At around 4.30 pm I rang and said please could I have the fish and chips and cheesecake. Yes, no problem. Is is ok to eat in my room? Yes, no problem. Right, great. What time do you want to eat? 6.30? No problem. Oh and what time is your husband coming home so I can get my suitcase? He will be home at 6pm. Ok, thanks.

Sigh, another hour and half to wait. At 5.50 pm there is a knock on the door. It is the husband with my suitcase. He is puffing and looks exhausted. Oh dear, surely it isn’t that heavy? Thank you I say, I hope you didn’t injure yourself. Oh no, he says, it wasn’t heavy, I have been working all day and now I’ve come home. Right, well, yes.

You’re having dinner? Please could you eat downstairs, as we have to think about the carpets. They charge us 100 pounds to get them cleaned. Oh, right, of course, no problem (even though your wife said it was ok). He stands there for a bit longer. Ok, well thank you.

Dinner time rolls around, and I just know I’m going to be sitting there by myself. Sure enough I’m the only guest for dinner. I still haven’t seen or heard anyone else. The door marked ‘staff only’ flies open and the husband comes out and ushers me in to the conservatory. He says I will not have to wait long as the fish is in the pan, it is frying, and it is very fresh. He explains about the condiments on the side and that there is salt and pepper. And in that jar is sugar because another guest thought it was salt. He goes off to check on the fish.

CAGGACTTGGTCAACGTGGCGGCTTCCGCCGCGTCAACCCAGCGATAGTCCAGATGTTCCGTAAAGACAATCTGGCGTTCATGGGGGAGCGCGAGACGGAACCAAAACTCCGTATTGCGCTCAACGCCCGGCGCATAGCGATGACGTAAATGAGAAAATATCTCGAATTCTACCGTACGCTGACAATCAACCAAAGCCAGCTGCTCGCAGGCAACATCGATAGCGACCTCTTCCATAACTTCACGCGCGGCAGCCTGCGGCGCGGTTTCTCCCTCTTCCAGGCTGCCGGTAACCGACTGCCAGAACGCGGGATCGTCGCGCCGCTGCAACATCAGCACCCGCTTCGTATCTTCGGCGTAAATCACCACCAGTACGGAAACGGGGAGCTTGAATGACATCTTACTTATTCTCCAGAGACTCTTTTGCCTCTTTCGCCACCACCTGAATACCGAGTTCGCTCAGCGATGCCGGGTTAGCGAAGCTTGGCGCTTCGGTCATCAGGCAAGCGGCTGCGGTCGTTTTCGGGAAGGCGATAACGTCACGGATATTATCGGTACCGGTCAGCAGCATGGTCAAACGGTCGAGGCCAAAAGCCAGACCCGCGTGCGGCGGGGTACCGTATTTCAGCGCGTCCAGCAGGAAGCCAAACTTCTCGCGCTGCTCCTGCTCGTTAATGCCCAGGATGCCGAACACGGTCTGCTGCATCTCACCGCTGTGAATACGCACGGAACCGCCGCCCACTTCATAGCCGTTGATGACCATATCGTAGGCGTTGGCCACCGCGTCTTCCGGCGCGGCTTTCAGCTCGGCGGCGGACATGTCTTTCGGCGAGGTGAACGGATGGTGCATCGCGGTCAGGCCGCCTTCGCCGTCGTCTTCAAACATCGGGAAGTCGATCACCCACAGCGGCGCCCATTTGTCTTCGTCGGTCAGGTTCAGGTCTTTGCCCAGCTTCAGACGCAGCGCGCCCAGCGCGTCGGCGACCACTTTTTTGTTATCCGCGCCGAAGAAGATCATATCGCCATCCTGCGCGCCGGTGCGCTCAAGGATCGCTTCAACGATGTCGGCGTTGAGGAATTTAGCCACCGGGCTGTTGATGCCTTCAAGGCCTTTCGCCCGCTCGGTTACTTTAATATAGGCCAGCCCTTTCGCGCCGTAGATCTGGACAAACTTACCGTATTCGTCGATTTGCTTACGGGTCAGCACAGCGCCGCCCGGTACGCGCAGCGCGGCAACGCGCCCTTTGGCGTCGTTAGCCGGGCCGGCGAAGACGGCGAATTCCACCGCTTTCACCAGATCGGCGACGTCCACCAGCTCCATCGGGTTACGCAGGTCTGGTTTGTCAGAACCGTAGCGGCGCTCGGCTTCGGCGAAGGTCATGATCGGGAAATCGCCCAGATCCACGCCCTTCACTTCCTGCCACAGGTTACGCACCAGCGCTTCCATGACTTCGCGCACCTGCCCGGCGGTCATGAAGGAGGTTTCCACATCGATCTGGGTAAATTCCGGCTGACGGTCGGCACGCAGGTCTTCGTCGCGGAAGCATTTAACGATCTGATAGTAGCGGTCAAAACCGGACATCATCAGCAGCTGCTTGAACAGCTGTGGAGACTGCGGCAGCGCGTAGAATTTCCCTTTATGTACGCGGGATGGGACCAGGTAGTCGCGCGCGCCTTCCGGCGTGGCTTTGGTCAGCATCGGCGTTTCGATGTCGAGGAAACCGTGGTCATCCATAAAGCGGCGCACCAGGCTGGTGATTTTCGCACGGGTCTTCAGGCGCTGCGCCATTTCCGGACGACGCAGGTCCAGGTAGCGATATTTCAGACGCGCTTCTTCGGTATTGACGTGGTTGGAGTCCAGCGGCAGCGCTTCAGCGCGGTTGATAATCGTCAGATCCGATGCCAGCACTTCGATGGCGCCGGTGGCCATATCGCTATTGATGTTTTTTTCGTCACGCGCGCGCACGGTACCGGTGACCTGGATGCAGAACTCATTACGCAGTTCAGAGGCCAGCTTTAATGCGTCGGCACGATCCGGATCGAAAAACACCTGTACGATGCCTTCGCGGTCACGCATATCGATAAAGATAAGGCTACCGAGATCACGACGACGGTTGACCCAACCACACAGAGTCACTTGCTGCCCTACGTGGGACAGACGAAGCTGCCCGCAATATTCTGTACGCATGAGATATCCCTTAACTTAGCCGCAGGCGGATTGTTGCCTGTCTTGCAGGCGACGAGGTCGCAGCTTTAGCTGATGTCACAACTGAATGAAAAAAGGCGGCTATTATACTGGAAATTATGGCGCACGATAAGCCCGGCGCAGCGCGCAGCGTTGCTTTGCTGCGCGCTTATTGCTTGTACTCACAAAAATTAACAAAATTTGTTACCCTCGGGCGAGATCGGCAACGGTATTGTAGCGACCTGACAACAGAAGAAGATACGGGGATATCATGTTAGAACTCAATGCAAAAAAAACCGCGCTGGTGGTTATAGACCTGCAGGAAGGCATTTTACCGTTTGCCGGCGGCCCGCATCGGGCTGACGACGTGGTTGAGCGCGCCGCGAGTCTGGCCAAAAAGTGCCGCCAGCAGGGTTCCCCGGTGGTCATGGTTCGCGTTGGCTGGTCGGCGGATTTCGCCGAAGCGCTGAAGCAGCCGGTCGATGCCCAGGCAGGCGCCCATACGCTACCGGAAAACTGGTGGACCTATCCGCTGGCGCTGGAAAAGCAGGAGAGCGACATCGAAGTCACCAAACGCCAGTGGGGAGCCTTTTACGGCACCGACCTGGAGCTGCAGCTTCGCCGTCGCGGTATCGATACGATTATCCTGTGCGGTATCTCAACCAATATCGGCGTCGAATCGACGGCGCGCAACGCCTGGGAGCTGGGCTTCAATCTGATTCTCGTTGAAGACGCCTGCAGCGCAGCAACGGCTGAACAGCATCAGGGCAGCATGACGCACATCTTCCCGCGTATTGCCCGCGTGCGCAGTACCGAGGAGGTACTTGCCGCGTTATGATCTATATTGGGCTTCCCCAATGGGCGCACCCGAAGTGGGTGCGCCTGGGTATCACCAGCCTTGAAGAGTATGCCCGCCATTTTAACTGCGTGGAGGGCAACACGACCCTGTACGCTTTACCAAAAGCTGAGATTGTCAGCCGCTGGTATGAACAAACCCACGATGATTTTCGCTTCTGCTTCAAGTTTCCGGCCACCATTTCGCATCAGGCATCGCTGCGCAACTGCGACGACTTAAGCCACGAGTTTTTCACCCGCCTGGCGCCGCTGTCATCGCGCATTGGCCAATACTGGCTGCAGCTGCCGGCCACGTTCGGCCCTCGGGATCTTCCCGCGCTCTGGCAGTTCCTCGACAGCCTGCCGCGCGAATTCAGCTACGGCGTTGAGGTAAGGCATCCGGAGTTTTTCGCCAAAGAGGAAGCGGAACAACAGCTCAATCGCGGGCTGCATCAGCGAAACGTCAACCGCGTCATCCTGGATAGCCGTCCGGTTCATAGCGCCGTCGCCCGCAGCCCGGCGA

He comes in again shortly with the meal. The peas are very green and the fish is very fried but it looks ok. The husband hovers, it is ok? Yes, thank you. Is it enough? Yes, thank you. Will there be anyone else coming in for dinner? I ask. No, I think not, maybe later. But there are other people here? Oh yes, it is Saturday the hotel is always full (strange I haven’t heard a peep).

fresh-fish

However, when I’m halfway through my fish a car pulls up and some people arrive. I hear the husband checking them in, whew guests at last. But they don’t come in for dinner. The husband ventures back into the dining room and leans against the door. How is it? Good thank you. It is cooked well? Yes, thank you. There is now another guest, just after I told you now there wasn’t, he says. He is coming down shortly, he is having the lasagne and the cheesecake like you (good for him, I think).

He disappears back into the kitchen. I haven’t seen the wife so not sure if she is in there cooking up a storm or doing her nails. I’m kind of getting used to the husband but there is something decidedly strange about his manner, or perhaps he thinks being overly attentive is part of being a good host. Either way when the other guest shows up for his lasagne, I’m relieved. Now the attention will be diverted.